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Can A.I. help Facebook cure its disinformation problem?

April 6, 2021, 10:30 AM UTC

In addition to testing American democracy, November’s election and the subsequent storming of the U.S. Capitol put social media to the test. Facebook and its rivals have spent years creating technology to combat the spread of disinformation, violent rhetoric, and hate speech. By some measure, the systems did better than ever in filtering out hundreds of millions of inflammatory posts. But ultimately the technology failed, allowing many similar posts to slip through. 

In the days leading up to the election, unsubstantiated claims of widespread voting irregularities were the most shared content on Facebook, according to data analytics company CrowdTangle. At the top of the list were then-President Donald Trump’s posts falsely claiming there had been thousands of “fake votes” in Nevada and that he had won Georgia. Meanwhile, the top news stories on Facebook preceding the election were from far-right news sites such as Breitbart and Newsmax that played up specious voter fraud claims. Such falsehoods set the stage for the Capitol’s storming. 

No company has been as vocal a champion of using artificial intelligence to police content as Facebook. CEO Mark Zuckerberg has repeatedly said, as he did in 2018 congressional testimony, that “over the long term, building A.I. tools is going to be the scalable way to identify and root out most of this harmful content.”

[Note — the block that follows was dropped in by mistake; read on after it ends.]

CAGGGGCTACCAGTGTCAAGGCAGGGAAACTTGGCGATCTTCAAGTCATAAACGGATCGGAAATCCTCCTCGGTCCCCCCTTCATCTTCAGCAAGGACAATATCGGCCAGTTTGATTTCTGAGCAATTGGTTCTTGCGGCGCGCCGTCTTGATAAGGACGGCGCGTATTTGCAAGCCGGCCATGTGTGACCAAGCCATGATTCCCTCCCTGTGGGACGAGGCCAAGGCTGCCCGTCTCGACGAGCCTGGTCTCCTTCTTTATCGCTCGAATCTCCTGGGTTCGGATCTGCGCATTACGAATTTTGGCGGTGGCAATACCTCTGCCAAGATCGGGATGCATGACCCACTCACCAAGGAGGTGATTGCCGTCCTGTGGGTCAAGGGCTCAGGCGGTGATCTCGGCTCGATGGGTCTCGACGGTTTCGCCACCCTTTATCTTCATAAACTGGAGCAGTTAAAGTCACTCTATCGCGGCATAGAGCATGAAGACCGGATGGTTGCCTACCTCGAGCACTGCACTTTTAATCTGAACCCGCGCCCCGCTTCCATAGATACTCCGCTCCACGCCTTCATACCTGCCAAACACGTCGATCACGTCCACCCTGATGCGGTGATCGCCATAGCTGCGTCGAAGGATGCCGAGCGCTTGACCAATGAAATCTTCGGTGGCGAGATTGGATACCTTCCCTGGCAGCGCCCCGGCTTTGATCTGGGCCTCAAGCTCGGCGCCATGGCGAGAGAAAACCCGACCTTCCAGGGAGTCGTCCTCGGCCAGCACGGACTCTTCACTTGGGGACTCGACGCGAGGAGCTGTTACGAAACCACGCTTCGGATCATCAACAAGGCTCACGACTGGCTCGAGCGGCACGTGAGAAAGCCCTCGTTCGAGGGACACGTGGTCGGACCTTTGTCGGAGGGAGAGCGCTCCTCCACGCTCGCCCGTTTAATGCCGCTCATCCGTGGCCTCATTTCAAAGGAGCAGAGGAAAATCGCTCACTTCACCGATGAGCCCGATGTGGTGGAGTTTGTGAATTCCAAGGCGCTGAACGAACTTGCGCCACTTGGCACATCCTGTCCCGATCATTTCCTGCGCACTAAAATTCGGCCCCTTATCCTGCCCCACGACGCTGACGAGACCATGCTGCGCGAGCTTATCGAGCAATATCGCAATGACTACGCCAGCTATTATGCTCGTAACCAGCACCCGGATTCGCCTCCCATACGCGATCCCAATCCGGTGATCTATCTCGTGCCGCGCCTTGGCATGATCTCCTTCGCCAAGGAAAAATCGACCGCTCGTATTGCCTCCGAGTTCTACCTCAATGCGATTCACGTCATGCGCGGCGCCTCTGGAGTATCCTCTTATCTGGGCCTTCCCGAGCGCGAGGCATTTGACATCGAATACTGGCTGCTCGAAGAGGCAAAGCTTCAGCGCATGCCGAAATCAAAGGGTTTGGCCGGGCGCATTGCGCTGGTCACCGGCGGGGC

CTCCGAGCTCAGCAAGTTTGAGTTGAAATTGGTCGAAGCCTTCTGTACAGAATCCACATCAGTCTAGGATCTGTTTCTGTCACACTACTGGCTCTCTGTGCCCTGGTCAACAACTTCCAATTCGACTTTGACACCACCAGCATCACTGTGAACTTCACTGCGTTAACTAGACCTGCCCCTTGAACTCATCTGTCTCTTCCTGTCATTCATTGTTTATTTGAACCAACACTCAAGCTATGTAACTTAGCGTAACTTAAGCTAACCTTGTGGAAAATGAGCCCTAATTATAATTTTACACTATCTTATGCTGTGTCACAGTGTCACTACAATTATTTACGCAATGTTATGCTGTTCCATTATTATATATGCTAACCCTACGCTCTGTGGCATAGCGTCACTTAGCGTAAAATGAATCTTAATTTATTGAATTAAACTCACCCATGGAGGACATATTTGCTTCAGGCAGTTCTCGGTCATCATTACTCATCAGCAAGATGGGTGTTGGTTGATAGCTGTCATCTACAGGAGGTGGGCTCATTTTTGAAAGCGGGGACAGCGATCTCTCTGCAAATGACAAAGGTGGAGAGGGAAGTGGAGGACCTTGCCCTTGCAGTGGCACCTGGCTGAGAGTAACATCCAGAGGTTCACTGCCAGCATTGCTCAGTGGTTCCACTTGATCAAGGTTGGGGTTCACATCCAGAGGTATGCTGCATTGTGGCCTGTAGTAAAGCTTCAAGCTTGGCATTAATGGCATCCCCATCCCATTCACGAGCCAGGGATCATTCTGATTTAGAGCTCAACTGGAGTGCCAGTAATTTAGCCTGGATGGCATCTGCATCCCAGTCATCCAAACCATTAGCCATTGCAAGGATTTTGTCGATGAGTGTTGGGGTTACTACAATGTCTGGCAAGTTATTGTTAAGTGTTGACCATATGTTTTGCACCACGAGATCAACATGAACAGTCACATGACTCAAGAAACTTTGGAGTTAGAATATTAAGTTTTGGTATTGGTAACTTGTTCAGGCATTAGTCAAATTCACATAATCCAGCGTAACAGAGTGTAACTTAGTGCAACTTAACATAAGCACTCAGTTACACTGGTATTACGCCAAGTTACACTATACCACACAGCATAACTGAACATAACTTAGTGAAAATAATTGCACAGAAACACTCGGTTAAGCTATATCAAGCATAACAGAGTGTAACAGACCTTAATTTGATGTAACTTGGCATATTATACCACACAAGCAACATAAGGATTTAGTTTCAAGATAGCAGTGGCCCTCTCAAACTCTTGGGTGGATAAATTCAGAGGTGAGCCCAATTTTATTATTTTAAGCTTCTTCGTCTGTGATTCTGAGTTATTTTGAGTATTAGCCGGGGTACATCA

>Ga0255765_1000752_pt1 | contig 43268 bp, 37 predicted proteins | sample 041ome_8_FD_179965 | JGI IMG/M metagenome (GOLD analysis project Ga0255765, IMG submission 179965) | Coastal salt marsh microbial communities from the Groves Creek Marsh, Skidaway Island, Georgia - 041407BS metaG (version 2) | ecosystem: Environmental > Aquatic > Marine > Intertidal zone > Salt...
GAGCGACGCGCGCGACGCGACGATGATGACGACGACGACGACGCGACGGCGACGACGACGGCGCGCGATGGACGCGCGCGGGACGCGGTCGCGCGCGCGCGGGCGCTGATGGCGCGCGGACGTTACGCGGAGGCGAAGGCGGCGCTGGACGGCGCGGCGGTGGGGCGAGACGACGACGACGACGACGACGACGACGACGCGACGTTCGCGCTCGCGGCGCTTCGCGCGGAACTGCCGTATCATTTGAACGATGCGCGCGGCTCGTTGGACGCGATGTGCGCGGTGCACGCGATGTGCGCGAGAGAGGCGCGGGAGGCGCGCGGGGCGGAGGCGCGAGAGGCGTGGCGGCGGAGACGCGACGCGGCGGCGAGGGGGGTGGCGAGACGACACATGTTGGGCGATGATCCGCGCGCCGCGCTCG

Translation: The problem is so big that humans alone can’t police the service. 

Facebook has invested heavily to try to make good on its tech-centric solution. And there is some evidence of progress. For instance, of all the terrorism-related content it removes, Facebook says its A.I. helps find 99.8% of those posts before users flag them. For graphic and violent content, the number is 99.5%. And for hate speech, it’s 97%. That’s significantly better than three years ago, largely because of improvements in machine learning.

Illustration by Bratislav Milenkovic

But success can be subjective. Facebook has a blanket policy against nudity, for instance. Yet the company’s independent Oversight Board, a sort of appeals court for users unhappy with Facebook’s moderating decisions, recently faulted it for blocking images in breast cancer awareness campaigns. Regulators want Facebook to block terrorist videos that are being used to radicalize young recruits, but not block those same videos when used on news programs. It’s a distinction A.I. struggles to make.

The meaning of language depends on context too. Studies show humans can identify sarcasm only about 60% of the time, so expecting A.I. to do better is a stretch, says Sandra Wachter, a tech law professor at the University of Oxford’s Internet Institute.

Eric Goldman, a Santa Clara University law professor, puts it another way: “One problem A.I. can never fix is the problem of context that doesn’t come from within the four corners of the content itself.” 

Not that Facebook isn’t trying. It’s currently running a competition encouraging computer scientists to develop A.I. capable of detecting hateful memes. Memes are difficult because they require understanding of both images and text, and often a large amount of cultural information. “We recognize it is a tricky problem, which is why we published the data set and challenge, because we need to see innovation across the industry,” says Cornelia Carapcea, a product manager who works on Facebook’s A.I. moderating tools.